MICA - Microbial and carbon dynamics in cut-away peatlands cultivated with reed canary grass

Principal investigator: Assoc. Prof. Christina Biasi

Funding period: 2007-2009 Maj and Tor Nessling Foundation

While natural peatlands are CO2 sinks, peatlands drained for agriculture and peat-harvesting areas have been suggested to be persistent sources of atmospheric CO2. Since CO2 is the most important greenhouse gas, it contributes significantly to climate warming which is one of the most serious problems linked to anthropogenic activities and future of the globe. One of the strategies to reduce CO2 emissions is to increase the use of renewable energy. In Finland, cultivation of reed canary grass (Phalaris arundinacea L.; RCG) as a bioenergy and/or fibre crop is increasing rapidly. The grass has proven to give high yield of above-ground biomass for bioenergy (mean 6000 - 8 000 kg dry weight ha-1 yr-1). However, the benefits gained through high yields may be lost, if the huge amounts of carbon from the old peat are mobilized by soil microbes. Microbes are the most important mediators in soil carbon cycling, since they mobilize but also immobilize carbon.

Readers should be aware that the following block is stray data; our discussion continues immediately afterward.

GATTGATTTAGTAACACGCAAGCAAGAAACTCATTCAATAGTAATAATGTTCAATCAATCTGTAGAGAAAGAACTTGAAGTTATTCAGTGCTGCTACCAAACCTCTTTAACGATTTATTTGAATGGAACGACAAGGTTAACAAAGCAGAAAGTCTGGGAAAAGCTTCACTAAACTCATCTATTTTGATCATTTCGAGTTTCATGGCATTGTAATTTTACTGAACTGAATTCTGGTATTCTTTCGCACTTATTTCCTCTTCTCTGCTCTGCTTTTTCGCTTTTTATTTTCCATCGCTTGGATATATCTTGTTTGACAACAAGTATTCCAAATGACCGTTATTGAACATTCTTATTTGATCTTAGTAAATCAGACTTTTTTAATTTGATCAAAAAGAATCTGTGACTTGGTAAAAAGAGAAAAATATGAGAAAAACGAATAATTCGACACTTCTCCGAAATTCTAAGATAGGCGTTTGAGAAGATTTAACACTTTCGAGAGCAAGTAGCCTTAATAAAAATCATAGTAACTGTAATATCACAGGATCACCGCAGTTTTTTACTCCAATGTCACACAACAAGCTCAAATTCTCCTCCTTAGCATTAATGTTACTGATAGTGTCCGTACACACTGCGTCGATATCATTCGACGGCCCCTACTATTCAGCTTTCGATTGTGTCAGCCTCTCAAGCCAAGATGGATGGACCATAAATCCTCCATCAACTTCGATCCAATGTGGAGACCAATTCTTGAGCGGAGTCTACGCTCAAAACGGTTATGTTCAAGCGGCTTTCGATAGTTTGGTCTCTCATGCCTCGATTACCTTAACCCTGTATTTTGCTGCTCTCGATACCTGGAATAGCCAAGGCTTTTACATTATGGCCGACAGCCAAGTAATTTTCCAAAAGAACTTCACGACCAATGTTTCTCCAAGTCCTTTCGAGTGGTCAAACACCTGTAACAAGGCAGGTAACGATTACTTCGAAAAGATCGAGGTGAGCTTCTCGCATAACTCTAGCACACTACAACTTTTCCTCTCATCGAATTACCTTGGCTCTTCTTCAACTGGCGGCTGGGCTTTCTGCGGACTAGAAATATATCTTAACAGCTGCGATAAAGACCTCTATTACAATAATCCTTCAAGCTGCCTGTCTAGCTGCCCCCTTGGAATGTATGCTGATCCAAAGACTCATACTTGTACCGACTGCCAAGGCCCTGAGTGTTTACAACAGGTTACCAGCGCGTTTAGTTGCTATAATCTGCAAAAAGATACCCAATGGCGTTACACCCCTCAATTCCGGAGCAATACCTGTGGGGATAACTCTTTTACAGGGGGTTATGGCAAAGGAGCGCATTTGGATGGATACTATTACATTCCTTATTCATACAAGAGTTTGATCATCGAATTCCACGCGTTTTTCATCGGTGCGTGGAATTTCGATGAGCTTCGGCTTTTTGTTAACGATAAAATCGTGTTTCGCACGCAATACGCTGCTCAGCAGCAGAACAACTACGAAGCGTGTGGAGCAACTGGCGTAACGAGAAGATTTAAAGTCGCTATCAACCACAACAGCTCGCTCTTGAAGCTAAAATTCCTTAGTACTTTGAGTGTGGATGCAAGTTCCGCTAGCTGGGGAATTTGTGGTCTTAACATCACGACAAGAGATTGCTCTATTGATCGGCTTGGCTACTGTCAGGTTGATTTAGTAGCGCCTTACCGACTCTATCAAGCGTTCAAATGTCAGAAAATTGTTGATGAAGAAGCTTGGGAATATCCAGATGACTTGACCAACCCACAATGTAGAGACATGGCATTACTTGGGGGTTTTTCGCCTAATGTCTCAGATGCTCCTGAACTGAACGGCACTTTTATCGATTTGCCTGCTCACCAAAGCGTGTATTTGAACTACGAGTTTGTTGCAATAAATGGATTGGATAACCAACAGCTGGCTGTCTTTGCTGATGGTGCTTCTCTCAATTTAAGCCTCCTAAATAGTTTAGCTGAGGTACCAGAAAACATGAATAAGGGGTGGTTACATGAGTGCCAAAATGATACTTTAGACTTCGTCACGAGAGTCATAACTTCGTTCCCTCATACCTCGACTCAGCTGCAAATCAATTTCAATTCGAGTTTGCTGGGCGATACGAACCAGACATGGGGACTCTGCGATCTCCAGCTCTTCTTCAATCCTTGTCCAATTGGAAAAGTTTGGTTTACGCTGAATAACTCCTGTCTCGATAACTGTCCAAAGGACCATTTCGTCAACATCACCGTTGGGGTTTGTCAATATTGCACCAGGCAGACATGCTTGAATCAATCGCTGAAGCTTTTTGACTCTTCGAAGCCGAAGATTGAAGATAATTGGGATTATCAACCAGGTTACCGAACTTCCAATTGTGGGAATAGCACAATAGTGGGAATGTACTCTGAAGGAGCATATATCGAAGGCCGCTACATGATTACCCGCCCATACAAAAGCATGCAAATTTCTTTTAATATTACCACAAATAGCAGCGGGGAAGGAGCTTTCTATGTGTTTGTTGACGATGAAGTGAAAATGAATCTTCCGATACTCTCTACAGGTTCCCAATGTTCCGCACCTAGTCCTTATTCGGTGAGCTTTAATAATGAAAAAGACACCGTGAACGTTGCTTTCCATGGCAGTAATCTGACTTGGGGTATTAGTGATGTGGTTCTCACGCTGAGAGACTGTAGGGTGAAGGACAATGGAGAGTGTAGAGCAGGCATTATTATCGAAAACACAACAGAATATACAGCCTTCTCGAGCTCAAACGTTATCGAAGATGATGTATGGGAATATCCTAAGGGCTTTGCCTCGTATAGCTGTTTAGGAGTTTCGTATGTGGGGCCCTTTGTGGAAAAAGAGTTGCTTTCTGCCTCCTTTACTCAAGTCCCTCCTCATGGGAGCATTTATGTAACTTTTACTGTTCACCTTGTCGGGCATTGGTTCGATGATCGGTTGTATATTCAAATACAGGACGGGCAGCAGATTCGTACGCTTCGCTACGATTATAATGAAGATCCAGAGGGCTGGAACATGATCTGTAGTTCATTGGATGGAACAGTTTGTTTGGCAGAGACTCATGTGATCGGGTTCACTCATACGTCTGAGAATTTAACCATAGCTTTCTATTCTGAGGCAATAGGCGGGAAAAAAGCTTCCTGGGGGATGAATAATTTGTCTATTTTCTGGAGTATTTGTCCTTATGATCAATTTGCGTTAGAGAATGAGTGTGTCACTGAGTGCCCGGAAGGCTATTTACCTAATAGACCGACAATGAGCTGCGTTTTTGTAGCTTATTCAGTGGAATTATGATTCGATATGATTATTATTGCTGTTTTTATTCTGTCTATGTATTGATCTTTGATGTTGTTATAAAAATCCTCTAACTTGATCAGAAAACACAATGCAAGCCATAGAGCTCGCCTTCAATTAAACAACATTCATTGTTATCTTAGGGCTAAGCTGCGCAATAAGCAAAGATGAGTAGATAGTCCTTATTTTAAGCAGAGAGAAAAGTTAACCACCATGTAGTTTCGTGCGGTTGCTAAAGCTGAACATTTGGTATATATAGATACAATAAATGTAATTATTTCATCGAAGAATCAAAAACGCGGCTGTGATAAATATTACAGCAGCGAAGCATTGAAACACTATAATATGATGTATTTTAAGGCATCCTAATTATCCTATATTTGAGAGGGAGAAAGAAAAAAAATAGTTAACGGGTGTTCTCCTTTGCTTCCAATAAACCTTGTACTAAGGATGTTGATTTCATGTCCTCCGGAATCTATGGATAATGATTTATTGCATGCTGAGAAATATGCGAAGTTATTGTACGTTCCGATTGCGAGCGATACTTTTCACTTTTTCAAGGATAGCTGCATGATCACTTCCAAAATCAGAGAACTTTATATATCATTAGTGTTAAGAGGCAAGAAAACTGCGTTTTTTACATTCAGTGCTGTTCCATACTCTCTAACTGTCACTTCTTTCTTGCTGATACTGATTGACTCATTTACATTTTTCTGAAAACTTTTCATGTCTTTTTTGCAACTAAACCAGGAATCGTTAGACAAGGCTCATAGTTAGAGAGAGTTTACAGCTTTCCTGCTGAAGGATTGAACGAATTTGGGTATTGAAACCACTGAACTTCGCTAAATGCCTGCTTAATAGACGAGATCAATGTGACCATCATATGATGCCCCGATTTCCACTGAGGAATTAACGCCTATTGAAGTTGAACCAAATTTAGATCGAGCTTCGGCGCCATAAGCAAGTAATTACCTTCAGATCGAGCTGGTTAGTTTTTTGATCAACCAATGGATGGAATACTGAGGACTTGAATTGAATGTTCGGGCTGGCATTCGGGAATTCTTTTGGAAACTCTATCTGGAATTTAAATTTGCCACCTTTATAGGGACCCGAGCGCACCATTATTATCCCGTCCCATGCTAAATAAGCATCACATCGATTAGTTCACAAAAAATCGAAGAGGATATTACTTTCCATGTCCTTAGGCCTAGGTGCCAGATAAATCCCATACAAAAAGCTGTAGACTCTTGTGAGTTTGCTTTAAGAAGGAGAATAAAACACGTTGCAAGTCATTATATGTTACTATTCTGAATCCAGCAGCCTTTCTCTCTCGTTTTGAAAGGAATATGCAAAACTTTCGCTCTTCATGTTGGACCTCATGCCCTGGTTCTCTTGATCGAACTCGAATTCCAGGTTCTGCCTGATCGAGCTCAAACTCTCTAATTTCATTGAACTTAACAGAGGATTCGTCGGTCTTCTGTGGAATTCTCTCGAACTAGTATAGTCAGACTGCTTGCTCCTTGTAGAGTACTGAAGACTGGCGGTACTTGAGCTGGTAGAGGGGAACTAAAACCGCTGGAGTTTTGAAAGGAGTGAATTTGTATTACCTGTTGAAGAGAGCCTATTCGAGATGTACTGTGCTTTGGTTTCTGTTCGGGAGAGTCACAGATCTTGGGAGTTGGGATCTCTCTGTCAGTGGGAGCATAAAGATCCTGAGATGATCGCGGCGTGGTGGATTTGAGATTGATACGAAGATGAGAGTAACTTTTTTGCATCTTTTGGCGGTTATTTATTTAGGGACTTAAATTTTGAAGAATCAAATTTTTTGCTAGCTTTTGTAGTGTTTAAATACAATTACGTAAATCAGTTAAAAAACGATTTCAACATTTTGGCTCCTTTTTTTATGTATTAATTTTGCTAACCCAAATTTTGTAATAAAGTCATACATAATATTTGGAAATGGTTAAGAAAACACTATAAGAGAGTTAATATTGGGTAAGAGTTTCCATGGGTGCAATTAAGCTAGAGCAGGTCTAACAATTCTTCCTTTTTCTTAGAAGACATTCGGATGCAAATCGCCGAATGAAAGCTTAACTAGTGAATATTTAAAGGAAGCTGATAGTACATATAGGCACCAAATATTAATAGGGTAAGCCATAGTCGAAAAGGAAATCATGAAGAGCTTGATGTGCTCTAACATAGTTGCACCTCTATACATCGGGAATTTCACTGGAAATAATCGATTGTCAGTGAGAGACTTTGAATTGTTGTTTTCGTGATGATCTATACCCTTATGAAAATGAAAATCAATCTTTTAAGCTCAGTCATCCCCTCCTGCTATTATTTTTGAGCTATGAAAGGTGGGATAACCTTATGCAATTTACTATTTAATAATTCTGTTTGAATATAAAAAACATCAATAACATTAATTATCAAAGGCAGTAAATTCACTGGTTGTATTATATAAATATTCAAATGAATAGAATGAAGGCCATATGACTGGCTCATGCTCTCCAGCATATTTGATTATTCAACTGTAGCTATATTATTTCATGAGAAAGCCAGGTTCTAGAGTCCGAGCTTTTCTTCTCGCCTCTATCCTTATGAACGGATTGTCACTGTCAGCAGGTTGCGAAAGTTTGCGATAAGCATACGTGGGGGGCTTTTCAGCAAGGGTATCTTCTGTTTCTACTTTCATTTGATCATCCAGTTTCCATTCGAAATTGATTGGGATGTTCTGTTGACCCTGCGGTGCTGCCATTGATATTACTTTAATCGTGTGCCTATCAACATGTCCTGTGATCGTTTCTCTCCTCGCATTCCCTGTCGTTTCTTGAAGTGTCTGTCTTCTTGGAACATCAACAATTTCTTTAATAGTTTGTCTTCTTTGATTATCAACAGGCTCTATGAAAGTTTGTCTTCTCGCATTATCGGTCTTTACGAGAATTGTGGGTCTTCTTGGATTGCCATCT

The objective of this study is to assess microbial dynamics linked to carbon cycling in peat soils (cut-away peatland) cultivated with reed canary grass. We aim at understanding carbon flow within the soil by determining effects of cultivation on microbial biomass and activity and elucidating underlying mechanisms. Microbial and carbon dynamics are studied at four different levels:

  1. Microbial activity

Approach: Analysis of CO2 emissions, experiments on carbon mineralization, radiocarbon dating of CO2, stable isotopic methods, determination of net and gross nitrogen mineralization

  1. Microbial biomass and community structure

Approach: PLFA (phospho-lipid fatty acids) analysis, CFE (chloroform-fumigation-extraction)

  1. Decomposition processes and functional roles of microbes

Approach: 13C labelling studies, analysis of soil organic pools, 13C-PLFA assays, litter bag incubations

  1. Extracellular enzyme activities

Approach: Enzyme assayes